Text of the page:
Not sure how old your tires are? Take a look at the sidewall of your tires and you will see “DOT” (Department of Transportation) followed by a 7-12 character code. The last four digits of this code indicate the week and year the tire was manufactured. For example, if the last four digits of the code read 2118, this would indicate that the tire was manufactured on the 21st week of 2018.

Another wear indicator is the tread depth on the tires. Tread depth is a vertical measurement from the top of the tire’s rubber to the lowest point of the groves in the tire. The tread is the surface that makes contact with the ground and wears down over time as the tire is driven. Tires with worn down tread are considered “bald” and can lead to a number of issues like decreased traction, poor handling, puncturing, blowouts, and slower stopping speeds. They are especially dangerous in wet and snowy conditions which can lead to hydroplaning and loss of vehicle control.

There are a few ways to determine tread depth, I prefer the more scientific methods. The first is by visually looking at the tires and investigating if the wear bars are visible. Wear bars are small tread marks on the tire that let you know when your tire has reached the lowest safe amount of tread. A second is to use a tire tread depth gauge. This tool will let you know how many 32nds of an inch are left on your tread. If you are unsure how to measure tread, I always recommend going to a tire shop or dealer and having a professional inspect your tires for tread depth. Checking tire tread is common practice at RV service centers.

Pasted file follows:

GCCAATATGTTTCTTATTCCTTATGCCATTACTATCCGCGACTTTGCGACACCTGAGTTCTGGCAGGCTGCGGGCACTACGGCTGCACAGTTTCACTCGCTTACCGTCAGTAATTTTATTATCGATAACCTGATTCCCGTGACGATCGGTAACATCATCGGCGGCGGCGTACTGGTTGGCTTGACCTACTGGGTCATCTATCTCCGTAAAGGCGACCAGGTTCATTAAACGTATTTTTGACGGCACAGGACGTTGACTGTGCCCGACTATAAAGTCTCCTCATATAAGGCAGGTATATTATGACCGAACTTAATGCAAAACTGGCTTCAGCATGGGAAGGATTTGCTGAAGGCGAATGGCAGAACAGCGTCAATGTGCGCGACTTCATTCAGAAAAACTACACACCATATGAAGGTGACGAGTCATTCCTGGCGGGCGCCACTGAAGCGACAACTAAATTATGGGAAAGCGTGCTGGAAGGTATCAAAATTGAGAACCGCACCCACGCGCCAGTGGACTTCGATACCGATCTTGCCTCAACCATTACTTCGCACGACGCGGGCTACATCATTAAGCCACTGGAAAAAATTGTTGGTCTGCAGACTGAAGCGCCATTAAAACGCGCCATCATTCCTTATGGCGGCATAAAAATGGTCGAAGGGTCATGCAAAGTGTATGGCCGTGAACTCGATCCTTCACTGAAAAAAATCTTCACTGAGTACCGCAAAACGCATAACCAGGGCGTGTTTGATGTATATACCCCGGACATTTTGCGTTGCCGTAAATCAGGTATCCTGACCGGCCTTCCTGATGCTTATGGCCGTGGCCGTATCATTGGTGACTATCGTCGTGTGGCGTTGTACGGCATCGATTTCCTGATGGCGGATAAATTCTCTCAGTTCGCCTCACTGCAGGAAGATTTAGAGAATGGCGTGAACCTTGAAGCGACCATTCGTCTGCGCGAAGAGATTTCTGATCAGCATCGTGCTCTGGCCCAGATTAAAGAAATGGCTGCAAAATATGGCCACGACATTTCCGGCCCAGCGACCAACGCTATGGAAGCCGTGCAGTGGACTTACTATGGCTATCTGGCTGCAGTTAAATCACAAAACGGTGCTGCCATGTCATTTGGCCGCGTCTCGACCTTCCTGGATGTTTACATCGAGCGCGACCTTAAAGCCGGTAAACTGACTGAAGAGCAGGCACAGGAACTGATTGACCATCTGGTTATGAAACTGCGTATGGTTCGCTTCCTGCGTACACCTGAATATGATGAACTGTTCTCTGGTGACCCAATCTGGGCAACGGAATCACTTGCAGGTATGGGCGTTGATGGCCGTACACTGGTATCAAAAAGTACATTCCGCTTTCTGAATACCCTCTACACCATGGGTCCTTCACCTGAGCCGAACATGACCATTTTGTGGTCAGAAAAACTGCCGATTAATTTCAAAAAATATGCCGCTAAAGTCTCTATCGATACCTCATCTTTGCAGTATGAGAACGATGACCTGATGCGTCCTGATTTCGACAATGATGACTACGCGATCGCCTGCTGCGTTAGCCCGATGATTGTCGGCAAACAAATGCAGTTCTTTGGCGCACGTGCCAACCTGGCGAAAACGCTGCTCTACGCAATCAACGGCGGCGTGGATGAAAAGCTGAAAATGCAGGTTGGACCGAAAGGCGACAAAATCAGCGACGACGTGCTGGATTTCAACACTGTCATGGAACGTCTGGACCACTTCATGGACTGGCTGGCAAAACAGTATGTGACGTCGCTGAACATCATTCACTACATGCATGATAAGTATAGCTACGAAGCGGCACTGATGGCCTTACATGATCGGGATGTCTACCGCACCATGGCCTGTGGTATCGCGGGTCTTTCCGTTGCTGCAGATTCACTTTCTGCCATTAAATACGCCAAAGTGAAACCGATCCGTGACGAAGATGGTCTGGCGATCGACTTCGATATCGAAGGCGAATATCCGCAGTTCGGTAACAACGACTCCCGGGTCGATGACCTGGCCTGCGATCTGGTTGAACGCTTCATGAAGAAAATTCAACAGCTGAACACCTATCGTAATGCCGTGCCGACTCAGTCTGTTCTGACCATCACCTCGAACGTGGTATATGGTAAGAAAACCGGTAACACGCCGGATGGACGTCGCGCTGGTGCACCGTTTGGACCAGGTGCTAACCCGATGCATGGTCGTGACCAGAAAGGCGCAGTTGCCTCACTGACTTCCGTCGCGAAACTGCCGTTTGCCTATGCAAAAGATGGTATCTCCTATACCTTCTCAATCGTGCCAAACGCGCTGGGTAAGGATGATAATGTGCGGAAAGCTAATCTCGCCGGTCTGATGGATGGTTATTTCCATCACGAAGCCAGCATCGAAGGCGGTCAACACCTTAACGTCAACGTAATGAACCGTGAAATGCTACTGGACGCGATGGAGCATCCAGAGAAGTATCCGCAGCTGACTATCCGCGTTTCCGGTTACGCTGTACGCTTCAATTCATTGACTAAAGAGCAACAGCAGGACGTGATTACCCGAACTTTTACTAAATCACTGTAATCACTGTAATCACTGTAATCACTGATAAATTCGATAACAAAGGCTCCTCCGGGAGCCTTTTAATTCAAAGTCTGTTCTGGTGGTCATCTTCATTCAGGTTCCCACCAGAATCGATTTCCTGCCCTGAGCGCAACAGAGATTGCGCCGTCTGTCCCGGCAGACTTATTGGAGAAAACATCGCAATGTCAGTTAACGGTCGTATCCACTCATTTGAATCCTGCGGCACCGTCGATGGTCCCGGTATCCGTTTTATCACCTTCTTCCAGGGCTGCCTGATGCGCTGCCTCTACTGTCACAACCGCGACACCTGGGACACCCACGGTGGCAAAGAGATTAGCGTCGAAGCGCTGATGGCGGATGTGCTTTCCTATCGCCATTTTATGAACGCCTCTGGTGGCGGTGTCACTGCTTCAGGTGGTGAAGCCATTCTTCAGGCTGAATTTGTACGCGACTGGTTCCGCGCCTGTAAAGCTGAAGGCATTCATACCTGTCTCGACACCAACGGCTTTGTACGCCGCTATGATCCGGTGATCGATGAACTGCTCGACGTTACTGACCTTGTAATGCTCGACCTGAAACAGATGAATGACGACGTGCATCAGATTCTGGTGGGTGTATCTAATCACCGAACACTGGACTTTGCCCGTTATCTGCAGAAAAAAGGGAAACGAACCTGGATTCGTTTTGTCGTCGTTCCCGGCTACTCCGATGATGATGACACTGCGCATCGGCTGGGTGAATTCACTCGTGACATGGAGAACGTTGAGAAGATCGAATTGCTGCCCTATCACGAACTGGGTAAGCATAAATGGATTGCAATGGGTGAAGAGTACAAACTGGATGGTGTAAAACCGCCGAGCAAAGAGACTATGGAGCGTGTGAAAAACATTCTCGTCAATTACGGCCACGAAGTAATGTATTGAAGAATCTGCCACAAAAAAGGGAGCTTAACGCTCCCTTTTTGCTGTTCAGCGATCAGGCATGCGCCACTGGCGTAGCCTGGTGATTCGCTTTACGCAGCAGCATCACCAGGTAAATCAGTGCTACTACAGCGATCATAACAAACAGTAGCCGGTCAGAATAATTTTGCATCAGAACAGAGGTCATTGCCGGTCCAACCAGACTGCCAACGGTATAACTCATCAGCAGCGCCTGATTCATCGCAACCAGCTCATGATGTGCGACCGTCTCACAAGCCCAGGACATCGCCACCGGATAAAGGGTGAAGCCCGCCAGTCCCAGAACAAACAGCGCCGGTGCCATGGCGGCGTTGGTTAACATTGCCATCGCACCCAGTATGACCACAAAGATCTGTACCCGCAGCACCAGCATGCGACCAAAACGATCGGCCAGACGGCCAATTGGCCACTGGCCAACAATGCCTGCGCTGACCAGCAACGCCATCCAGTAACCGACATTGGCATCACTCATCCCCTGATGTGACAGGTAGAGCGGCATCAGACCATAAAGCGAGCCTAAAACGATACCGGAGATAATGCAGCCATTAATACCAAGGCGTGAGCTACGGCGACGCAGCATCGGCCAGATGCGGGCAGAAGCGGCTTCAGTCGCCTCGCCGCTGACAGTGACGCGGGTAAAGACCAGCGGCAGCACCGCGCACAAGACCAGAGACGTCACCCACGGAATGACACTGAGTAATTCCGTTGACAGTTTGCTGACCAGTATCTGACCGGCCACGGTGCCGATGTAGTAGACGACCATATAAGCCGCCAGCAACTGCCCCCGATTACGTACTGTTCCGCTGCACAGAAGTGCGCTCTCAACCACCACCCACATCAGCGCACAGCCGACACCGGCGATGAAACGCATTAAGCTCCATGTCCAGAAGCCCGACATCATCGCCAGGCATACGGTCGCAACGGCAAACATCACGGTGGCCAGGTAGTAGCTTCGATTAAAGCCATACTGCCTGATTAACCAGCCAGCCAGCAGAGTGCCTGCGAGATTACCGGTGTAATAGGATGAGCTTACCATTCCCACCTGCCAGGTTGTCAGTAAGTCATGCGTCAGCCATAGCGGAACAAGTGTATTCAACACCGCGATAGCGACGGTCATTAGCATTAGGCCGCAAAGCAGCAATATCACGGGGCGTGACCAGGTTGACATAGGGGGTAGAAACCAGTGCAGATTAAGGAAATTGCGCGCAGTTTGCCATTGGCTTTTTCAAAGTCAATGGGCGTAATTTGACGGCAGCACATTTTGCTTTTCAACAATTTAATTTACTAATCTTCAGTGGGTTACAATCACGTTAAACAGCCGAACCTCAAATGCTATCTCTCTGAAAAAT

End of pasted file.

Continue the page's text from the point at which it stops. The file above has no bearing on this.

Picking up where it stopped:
Lastly, any damage to your tires can be dangerous. Bulging, cracks, or gouges can indicate that it’s time for new tires. For example, a tire that constantly needs air could need a new valve stem (air inlet), patch work, or be completely replaced. If you are constantly having to add air to one or more tires, it’s an indicator that there is a bigger issue. Bulging, cracked or flat spot tires are more likely to blow out due to change in designed shape.


When it does come time to replace your RV tires, the good news is, you have options. Just like there are many tire manufacturers for passenger cars, many of those manufacturers also make RV tires that will be a direct replacement for your factory tires. Before we go further, let’s discuss the different types of tires and how to read a tire code.